So far, the department has relocated 12 posts from London to Hastings, a relatively deprived area in the South East. A further 13 posts will also relocate there. Timing is dependent on other efficiency programme decisions.
Mr. Duncan: To ask the Secretary of State for Transport what the average waiting time for tests was at each Driver and Vehicle Licensing Agency driving test centre in the last year for which figures are available, ranked in order. 
The Driving Standards Agency (DSA) is responsible for delivering the driving test. The Agency publishes each week on its website data on the availability of practical tests for learner drivers at each of the permanent test centres which indicates average waiting times.
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Mrs. Maria Miller: To ask the Secretary of State for Transport how plans to reduce the level of motorway noise will be adjusted to take account of changes in traffic flow resulting from increased levels of house building in the South East. 
Dr. Ladyman: The Government will in 2007 publish maps of noise from motorways. These maps will be updated at least every five years to take into account any changes in conditions and plans to reduce noise levels will be reviewed accordingly.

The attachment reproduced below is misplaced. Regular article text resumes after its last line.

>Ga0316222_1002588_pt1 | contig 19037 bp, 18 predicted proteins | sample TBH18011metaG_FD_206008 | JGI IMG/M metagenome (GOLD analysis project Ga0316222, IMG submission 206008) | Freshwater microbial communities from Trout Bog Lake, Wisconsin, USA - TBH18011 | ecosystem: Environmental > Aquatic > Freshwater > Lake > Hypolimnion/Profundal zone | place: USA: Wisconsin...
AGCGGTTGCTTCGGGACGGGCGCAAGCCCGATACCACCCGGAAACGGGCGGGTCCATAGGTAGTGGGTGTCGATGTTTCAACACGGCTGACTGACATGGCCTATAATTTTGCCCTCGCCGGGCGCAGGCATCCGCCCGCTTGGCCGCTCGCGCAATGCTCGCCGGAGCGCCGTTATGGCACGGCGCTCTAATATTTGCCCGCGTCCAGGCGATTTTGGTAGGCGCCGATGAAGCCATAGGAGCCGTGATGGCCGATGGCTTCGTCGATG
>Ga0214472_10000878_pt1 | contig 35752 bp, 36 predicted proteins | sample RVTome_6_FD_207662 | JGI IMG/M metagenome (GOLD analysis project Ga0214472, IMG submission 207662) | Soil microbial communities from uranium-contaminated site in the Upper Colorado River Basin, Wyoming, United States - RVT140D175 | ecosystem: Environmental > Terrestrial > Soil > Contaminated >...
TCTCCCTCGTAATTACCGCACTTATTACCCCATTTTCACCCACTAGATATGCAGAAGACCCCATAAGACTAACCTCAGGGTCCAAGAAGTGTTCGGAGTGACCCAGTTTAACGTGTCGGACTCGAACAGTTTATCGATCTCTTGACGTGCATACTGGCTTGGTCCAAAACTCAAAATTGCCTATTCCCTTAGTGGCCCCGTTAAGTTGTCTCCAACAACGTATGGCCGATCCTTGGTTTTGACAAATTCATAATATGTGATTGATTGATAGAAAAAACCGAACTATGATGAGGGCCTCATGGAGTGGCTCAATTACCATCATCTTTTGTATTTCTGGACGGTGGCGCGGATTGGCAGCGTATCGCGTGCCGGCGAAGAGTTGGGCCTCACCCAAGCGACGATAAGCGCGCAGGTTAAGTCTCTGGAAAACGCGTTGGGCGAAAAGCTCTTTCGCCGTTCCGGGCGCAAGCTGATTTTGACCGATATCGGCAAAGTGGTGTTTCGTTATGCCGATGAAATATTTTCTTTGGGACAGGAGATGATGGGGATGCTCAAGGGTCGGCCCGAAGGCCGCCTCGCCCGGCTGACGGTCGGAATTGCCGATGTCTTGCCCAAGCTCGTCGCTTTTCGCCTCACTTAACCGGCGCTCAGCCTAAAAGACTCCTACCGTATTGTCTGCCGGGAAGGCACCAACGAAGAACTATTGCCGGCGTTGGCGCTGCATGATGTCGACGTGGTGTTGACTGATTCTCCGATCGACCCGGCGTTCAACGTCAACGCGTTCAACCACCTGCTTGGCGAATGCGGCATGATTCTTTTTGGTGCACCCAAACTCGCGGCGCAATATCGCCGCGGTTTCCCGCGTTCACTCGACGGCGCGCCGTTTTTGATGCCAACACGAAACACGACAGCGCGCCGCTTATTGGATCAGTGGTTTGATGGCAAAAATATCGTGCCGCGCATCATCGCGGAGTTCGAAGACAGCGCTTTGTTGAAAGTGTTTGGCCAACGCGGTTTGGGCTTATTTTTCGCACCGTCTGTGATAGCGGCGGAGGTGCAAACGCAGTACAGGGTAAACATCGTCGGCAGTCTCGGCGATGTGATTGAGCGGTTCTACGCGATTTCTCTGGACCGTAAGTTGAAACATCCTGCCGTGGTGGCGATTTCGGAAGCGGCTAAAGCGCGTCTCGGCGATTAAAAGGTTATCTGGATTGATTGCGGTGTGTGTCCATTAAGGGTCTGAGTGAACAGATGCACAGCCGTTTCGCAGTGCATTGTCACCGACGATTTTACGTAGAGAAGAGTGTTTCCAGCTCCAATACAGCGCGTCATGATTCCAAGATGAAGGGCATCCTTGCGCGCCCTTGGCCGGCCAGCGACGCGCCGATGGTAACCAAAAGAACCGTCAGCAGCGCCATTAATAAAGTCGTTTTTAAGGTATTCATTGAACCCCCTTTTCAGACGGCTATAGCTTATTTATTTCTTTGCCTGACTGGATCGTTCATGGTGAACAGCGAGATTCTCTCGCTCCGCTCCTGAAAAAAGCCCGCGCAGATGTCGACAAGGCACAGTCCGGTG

Mrs. Maria Miller: To ask the Secretary of State for Transport what assessment he has made of the likely effects of the Government's house building targets for the South East on (a) traffic flows and (b) consequent noise levels on the M3 between junctions 5 and 7. 
Dr. Ladyman: Changes to traffic flows on the M3 between junctions 5 and 7 will depend upon the future location of housing which, in the first instance, will be determined by the South East Plan, currently being drafted by the South East England Regional Assembly. The Highways Agency is contributing to deliberations on the draft Plan.
Mrs. Maria Miller: To ask the Secretary of State for Transport when noise levels between Junction 5 and 7 on the M3 were last monitored; and whether there have been changes in the noise levels over time.